Crosstown Traffic Decorator

@crosstown_traffic is a decorator that will defer logic inside a view until a specific phase in the response process and optionally run it on a different thread or threads.

For example, let's say we are building a REST endpoint that causes 100 phone calls to be placed via the twilio API.

We don't want to wait, obviously, until 100 API calls are made in order to send our response back to the client.

However, we want to make those calls as soon as we're done with what the user needs.

Here's the pattern for doing this with crosstown_traffic:

def my_django_view(request):

    # Do some django stuff, decide that we need to do some stuff after the request is over (like place 100 phone calls via the Twilio API)

        for phone_call_logic in 100_phone_calls:

            # 100 phone calls, each on their own thread, but not starting until the response has gone out over the wire

            def place_100_phone_calls():

    # More django stuff, including ORM activity, which will resolve on this thread, before the crosstown_traffic begins.

      return HttpResponse('this is synchronous')

      # And only now that we've got the response out over the wire will place_100_phone_calls happen.


By default, crosstown_traffic will run the decorated callable on a new thread in the same threadpool as your app.

However, if you want to run it on the same thread (and thus block that thread from handling other requests until the callable is finished), you can use the same_thread kwarg:

def thing_that_will_happen_after_response_on_same_thread():

Preventing execution by status code

By default, if your app responds with a 5xx or 4xx status code (a Server Error or Client Error), the crosstown_traffic for that response will NOT execute.

However, if you want to change these "no_go_status_codes" per callable, you can do so:

@crosstown_traffic(no_go_status_codes=['5xx', '400-405', 302])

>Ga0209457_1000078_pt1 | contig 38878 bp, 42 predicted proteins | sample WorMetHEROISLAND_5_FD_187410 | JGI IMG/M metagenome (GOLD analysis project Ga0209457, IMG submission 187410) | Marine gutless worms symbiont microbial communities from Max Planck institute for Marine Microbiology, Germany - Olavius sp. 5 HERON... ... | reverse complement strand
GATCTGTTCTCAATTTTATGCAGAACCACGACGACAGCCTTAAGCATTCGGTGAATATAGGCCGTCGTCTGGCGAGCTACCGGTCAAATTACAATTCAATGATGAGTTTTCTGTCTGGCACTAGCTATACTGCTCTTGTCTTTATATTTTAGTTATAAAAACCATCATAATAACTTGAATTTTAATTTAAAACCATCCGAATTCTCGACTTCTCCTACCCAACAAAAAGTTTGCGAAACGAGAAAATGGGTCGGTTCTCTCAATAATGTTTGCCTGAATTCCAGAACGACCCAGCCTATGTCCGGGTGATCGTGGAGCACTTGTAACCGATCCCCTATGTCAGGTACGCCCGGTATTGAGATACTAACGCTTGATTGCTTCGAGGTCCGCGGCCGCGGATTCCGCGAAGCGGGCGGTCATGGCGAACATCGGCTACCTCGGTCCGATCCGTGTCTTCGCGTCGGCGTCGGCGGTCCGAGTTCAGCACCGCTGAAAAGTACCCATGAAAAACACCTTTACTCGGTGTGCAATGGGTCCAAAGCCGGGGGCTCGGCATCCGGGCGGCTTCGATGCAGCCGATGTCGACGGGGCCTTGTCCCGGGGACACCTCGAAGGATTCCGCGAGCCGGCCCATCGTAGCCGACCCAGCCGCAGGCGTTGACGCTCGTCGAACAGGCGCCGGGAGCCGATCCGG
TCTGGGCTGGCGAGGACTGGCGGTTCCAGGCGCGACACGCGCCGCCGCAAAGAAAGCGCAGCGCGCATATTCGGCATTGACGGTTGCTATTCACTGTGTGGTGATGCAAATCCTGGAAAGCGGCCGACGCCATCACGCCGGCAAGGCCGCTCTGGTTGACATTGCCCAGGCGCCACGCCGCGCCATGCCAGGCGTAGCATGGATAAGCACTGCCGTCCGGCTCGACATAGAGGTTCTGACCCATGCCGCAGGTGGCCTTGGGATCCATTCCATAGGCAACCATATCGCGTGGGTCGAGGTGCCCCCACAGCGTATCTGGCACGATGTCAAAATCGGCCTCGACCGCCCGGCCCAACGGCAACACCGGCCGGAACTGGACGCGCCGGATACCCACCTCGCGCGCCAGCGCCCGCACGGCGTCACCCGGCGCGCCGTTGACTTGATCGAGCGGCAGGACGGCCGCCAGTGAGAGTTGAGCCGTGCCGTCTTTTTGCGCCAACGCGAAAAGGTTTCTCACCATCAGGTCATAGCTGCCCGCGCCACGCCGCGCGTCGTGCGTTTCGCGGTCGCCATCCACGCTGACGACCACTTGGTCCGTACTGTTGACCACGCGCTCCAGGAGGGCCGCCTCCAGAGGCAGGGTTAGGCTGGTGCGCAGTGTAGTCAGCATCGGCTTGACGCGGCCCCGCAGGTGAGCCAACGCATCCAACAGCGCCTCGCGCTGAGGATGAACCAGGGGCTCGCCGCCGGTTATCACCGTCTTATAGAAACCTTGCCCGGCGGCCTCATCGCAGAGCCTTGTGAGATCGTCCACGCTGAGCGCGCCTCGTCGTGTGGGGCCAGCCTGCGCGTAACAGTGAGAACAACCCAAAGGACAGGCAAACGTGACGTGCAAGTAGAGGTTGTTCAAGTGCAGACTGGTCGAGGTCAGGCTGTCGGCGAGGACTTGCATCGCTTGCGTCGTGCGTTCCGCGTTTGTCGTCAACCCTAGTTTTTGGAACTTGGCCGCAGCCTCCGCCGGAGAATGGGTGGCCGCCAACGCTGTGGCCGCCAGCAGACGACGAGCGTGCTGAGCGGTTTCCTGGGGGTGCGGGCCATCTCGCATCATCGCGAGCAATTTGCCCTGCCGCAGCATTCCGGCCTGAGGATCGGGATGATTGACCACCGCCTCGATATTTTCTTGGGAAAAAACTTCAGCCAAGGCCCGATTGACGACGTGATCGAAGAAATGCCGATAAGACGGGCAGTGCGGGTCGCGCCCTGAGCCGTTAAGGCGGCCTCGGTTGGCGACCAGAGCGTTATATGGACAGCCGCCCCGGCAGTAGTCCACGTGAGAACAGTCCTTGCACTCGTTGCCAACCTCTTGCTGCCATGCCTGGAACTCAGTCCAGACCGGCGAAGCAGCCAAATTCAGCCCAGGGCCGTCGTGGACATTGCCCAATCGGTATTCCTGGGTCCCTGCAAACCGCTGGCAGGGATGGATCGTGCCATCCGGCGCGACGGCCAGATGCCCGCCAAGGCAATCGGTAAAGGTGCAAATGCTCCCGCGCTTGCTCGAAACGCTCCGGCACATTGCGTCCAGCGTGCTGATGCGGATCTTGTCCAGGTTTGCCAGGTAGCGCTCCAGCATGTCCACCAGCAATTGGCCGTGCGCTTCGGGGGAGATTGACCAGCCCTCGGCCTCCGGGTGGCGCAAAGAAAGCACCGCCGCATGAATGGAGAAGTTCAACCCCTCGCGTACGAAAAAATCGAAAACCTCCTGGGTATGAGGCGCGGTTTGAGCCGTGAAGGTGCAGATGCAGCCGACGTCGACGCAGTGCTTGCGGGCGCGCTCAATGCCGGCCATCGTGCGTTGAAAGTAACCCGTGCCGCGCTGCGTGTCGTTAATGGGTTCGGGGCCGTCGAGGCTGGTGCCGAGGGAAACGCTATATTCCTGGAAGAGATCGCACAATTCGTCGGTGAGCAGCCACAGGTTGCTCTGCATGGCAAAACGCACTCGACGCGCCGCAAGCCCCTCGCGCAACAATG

def long_thing():
    print '''
    Ten seconds ago, the server responded with a status code
    that was not in the 500's, was not 400-405, and was not 302.

Why not just use deferToThread or callFromThread?

Twisted already has great APIs for running functions on separate threads or running programs as different processes - why does hendrix need an additional async API?

Here are the reasons that @crosstown_traffic is necessary, in ascending order of strength:

The syntax is cleaner

Consider the alternative syntax, which only almost accomplishes the same thing as the snippet above:

def my_django_view(request):

    # Do some django stuff, decide that we need to do some stuff after the request is over (like place 100 phone calls via the Twilio API)

        for phone_call_logic in 100_phone_calls:

            # 100 phone calls, each on their own thread, beginning immediately

            def place_100_phone_calls():


    # And database stuff may still be occuring.

    return HttpResponse('this is synchronous')

Obviously the syntax is similar, and there are surely use cases for this exact deferToThread pattern.

However, if place_100_phone_calls is more than a few lines long, the reader will be left in suspense about the matter of when to expect execution. For an ordinary blocking web view, this might not be a big deal. But when the logic will be executed asynchronously on a different thread, at a different time, with a different application state, it's totally reasonable to clarify that up front.

So, by contrast, the crosstown_traffic syntax of "treat this function pursuant to this decorator logic" puts the logic intention at the top, rather than the bottom, of the block. In this sense, it is also similar to the @route decorator from Flask or the @detail_route decorator from Django-Rest-Framework.

It's far simpler to test in the Django test runner

Generally, testing asynchronous logic in the Django test runner is a pain point. This, for example, is the reason that Celery-based projects nearly always have the CELERY_ALWAYS_EAGER setting set to True in their test suite.

Consider that such a configuration fundamentally changes the logic of the application in question. What is the unit test really testing in this scenario?

Even with Twisted, which has arguably the best testing practices in all of network asychrony, the threaded async APIs break the Django test runner.

However, hendrix provides diplomacy between the two, resulting in an elegant, simple test methodology.

The time of execution is specifically determined: as soon as the response is sent over the wire

Using deferToThread will delay logic until the thread worker is available - a moment which is variable depending on the application configuration and which may even be difficult to discern by the application author.

Conversely, callFromThread will run the callable immediately in the event loop - introducing potential state clashes and race conditions.

Tasks in the crosstown_traffic queue will always run, in the order decorated, after the response has gone out over the wire to the client, minimizing stream time and removing the mystery about the application state at the time of execution.